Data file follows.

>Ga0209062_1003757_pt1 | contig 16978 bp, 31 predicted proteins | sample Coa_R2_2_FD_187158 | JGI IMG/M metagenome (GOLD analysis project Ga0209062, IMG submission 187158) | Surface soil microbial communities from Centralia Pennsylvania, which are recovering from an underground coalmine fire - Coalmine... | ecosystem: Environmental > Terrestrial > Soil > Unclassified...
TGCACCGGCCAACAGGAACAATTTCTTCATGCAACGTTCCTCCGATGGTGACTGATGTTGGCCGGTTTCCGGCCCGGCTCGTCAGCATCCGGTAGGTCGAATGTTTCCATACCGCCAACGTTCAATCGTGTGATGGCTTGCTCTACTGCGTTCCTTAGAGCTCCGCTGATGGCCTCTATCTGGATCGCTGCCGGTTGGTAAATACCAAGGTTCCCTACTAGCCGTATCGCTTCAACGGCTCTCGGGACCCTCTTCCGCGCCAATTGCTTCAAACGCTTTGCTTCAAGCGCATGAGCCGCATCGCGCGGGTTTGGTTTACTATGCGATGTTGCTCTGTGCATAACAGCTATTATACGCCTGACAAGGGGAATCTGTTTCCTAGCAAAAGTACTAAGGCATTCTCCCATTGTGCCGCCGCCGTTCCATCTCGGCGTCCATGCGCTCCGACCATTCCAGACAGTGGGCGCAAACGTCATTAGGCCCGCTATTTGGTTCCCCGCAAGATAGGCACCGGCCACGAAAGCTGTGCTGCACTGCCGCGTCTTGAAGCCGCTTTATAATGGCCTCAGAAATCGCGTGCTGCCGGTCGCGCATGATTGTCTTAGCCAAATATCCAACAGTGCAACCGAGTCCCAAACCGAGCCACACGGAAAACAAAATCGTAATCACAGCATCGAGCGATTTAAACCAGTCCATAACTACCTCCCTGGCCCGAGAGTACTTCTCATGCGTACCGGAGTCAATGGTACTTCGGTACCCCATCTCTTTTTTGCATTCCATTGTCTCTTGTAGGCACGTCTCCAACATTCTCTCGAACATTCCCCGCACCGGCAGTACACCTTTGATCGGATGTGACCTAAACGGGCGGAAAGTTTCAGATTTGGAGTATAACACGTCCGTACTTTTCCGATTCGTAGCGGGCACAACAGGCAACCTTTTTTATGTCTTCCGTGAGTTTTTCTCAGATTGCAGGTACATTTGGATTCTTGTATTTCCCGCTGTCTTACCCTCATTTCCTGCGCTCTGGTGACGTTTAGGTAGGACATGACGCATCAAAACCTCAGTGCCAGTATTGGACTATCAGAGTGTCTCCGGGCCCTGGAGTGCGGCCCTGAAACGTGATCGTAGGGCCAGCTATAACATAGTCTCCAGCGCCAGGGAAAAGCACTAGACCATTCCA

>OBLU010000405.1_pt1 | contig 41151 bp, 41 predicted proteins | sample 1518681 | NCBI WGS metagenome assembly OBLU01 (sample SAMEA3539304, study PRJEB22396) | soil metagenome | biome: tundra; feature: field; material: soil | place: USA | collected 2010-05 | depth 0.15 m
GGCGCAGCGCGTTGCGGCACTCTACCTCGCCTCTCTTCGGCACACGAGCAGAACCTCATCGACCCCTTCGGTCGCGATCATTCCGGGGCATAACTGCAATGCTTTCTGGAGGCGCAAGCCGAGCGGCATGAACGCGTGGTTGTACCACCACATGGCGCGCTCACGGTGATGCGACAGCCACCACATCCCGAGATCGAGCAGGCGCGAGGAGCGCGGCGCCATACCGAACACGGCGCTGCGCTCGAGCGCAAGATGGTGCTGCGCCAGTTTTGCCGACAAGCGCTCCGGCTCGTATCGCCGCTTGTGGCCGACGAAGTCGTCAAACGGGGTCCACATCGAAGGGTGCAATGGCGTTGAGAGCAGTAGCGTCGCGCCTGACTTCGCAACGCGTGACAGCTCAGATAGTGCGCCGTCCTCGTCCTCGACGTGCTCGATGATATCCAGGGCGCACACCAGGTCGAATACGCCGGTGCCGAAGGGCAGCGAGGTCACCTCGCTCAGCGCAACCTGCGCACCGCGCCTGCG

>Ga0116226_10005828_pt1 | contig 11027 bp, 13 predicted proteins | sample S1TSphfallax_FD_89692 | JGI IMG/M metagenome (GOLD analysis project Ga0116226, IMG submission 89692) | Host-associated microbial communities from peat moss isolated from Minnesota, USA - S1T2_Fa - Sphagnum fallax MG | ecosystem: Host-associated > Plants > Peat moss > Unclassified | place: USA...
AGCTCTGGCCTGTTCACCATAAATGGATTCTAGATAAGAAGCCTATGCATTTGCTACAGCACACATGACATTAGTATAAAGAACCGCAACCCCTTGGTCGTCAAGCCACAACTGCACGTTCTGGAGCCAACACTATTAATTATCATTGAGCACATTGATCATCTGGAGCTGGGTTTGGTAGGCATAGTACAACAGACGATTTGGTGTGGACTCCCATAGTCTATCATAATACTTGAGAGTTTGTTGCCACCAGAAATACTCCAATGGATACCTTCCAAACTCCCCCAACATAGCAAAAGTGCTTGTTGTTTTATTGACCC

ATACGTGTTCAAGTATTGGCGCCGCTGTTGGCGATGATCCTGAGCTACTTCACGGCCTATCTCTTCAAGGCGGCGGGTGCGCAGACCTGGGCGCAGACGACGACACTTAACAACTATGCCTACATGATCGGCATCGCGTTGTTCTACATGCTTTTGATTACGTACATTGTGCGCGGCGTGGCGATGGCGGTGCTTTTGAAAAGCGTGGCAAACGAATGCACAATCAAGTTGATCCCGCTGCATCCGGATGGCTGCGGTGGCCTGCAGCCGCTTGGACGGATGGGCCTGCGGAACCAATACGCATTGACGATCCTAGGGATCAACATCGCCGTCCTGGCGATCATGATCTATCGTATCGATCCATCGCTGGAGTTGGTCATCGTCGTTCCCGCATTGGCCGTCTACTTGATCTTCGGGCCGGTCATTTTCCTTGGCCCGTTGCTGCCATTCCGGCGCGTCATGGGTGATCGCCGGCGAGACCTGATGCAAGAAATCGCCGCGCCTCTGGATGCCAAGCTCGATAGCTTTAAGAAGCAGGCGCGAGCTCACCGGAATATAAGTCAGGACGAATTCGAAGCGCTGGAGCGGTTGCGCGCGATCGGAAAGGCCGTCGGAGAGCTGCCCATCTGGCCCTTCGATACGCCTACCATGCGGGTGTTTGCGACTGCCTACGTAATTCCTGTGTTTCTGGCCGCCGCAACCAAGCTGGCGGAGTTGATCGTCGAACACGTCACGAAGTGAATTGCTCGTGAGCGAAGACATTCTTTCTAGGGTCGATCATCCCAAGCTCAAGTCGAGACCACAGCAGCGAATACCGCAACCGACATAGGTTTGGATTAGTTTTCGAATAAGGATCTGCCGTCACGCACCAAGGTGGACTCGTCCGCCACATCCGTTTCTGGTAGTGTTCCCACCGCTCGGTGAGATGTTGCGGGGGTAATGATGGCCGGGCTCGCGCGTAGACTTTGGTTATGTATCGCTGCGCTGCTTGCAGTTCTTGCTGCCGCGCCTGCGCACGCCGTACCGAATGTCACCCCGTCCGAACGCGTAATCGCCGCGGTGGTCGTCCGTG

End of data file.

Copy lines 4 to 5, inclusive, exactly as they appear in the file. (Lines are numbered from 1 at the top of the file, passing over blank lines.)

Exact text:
GGCGCAGCGCGTTGCGGCACTCTACCTCGCCTCTCTTCGGCACACGAGCAGAACCTCATCGACCCCTTCGGTCGCGATCATTCCGGGGCATAACTGCAATGCTTTCTGGAGGCGCAAGCCGAGCGGCATGAACGCGTGGTTGTACCACCACATGGCGCGCTCACGGTGATGCGACAGCCACCACATCCCGAGATCGAGCAGGCGCGAGGAGCGCGGCGCCATACCGAACACGGCGCTGCGCTCGAGCGCAAGATGGTGCTGCGCCAGTTTTGCCGACAAGCGCTCCGGCTCGTATCGCCGCTTGTGGCCGACGAAGTCGTCAAACGGGGTCCACATCGAAGGGTGCAATGGCGTTGAGAGCAGTAGCGTCGCGCCTGACTTCGCAACGCGTGACAGCTCAGATAGTGCGCCGTCCTCGTCCTCGACGTGCTCGATGATATCCAGGGCGCACACCAGGTCGAATACGCCGGTGCCGAAGGGCAGCGAGGTCACCTCGCTCAGCGCAACCTGCGCACCGCGCCTGCG

>Ga0116226_10005828_pt1 | contig 11027 bp, 13 predicted proteins | sample S1TSphfallax_FD_89692 | JGI IMG/M metagenome (GOLD analysis project Ga0116226, IMG submission 89692) | Host-associated microbial communities from peat moss isolated from Minnesota, USA - S1T2_Fa - Sphagnum fallax MG | ecosystem: Host-associated > Plants > Peat moss > Unclassified | place: USA...